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As a singles pastor, author Dan Chun worked exclusively with more than 5,000 singles, and of the hundreds who were married under his teaching, less than 10 percent got a divorce - far below the national average. Whether you are dating or planning to date, you will find clear, usable information for guiding your heart and your mind before making one of the most important decision of your life.
Unabridged audio CD; approximately 6 hours; 5 CDs; read by the author.
|Format: Compact disc|
Publication Date: 2014
|Dimensions: 5.44 X 6.38 X 0.56 (inches)|
For Married Men Only: Three Principles for Loving Your Wife Unabridged Audiobook on CDTony Evanschristianaudio / 2012 / Compact disc$4.49 Retail:
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For Married Women Only: Three Principles for Honoring Your Husband Unabridged Audiobook on CDTony Evanschristianaudio / 2012 / Compact disc$3.99 Retail:2 Stars Out Of 5 1 Reviews
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Anyone can get married. The goal, however, should not only be to marry--but to marry the right person.
As a singles pastor, author Dan Chun worked exclusively with more than 5,000 singles, and of the hundreds who were married under his teaching, less than 10 percent got a divorce--far below the national average. This book incorporates Pastor Dan's principles, which provide practical and proven ways to pick a spouse, and is yoiur guide to finding--and keeping--a lifelong partner. You will discover how to test your relationship for key differences using a variety of methods including the Seven Cs: Character, Chemistry, Competency, Cultural Differences, Commitment, Communication and Core Values.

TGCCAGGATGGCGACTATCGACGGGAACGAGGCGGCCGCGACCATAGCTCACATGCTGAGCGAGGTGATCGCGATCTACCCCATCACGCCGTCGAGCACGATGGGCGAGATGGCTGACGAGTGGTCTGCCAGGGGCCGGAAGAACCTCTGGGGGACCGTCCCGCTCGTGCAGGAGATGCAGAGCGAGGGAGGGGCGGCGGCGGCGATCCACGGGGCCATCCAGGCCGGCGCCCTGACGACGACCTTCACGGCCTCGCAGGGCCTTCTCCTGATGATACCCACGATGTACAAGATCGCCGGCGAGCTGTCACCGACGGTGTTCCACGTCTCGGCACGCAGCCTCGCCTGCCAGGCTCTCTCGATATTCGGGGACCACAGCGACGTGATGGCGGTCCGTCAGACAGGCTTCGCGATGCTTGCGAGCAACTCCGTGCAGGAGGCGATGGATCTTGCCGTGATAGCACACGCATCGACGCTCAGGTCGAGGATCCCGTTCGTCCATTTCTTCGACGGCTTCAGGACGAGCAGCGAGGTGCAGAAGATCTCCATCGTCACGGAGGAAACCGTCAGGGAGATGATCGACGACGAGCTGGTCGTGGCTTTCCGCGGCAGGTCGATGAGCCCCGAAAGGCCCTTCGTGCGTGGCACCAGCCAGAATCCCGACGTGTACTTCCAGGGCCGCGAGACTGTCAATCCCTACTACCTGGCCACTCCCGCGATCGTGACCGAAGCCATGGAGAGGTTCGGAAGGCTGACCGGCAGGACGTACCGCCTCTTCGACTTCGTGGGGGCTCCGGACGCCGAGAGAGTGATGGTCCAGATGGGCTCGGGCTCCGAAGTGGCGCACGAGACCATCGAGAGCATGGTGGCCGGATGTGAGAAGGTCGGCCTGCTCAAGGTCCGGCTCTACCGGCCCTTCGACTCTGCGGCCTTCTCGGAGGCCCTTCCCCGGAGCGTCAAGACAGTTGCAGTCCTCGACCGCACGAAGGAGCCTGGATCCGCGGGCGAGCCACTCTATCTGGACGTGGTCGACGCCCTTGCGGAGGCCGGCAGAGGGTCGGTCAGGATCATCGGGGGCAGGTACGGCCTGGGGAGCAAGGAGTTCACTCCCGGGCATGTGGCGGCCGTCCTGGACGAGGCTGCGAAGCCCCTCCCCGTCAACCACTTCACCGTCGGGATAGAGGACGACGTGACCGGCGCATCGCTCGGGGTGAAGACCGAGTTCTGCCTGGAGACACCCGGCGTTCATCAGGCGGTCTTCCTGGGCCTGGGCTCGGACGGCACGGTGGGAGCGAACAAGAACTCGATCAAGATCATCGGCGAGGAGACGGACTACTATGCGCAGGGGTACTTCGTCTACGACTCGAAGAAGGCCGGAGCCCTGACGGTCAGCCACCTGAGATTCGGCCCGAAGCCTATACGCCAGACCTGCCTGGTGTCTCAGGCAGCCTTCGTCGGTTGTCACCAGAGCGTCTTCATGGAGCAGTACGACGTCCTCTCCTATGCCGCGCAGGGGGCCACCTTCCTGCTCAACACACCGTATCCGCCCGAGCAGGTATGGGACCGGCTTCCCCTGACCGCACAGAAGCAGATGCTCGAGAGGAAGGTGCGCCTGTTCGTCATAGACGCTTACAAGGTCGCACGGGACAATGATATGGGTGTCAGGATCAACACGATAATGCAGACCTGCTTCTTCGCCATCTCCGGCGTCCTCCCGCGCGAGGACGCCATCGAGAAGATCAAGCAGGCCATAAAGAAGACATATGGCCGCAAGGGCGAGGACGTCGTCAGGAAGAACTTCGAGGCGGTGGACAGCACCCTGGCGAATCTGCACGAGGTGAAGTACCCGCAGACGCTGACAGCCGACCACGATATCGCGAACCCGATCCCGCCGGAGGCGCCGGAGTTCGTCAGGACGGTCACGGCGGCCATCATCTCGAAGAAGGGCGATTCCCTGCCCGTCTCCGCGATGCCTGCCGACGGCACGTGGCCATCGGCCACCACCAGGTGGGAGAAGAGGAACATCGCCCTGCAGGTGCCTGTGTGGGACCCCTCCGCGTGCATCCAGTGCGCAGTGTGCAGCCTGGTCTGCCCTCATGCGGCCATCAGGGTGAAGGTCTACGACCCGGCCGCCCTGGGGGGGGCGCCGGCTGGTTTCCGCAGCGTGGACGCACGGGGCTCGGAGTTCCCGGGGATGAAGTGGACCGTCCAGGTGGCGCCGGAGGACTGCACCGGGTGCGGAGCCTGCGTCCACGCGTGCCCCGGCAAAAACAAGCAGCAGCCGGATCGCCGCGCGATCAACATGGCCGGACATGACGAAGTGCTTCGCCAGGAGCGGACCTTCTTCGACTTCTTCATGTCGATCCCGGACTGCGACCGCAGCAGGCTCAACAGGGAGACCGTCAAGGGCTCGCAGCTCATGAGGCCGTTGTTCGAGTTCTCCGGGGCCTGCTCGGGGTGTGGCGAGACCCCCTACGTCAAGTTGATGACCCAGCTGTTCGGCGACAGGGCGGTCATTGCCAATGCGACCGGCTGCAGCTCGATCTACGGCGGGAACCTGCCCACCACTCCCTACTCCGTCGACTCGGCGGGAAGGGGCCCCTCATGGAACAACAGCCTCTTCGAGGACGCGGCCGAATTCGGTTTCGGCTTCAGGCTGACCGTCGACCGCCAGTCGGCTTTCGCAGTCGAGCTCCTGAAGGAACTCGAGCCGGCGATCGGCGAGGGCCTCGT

Experts agree: Whether you are dating or planning to date, How to Pick a Spouse will give you clear, usable information for guiding your heart and mind before making one of your most important decisions ... ever.
Richard Penn5 Stars Out Of 5Chun offers practical tips on how to find a mateAugust 29, 2016Richard PennQuality: 5Value: 5Meets Expectations: 5Dan Chun launched and led for six years the singles ministry of Menlo Park Presbyterian in Silicon Valley, California. Since 1994, he has been pastor of First Presbyterian in Honolulu.
His first wife left him when he was 25 while studying at Fuller Theological Seminary in Pasadena. He married his current wife Pam 30 years ago, and they have three children.
In How to Pick a Spouse, Chun advises, It takes a village to choose a spouse. We must get the opinions of our friends, parents, counselors or pastors on our relationships as feelings can deceive. Infatuation short circuits reasoning, and puppy love leads to having a dogs life: hasty marriages can bring disillusionment and divorce.
Advisers are naturally reluctant to criticize, not wanting to hurt or alienate anyone. If we gush about our love interest and then request their opinions, they may conceal any disapproval. They need encouragement to give their unvarnished views. They are our control tower guiding our plane to safety through a dark, stormy night. Small groups can help as singles encourage and counsel each other about their jobs, dating, dreams and heartaches.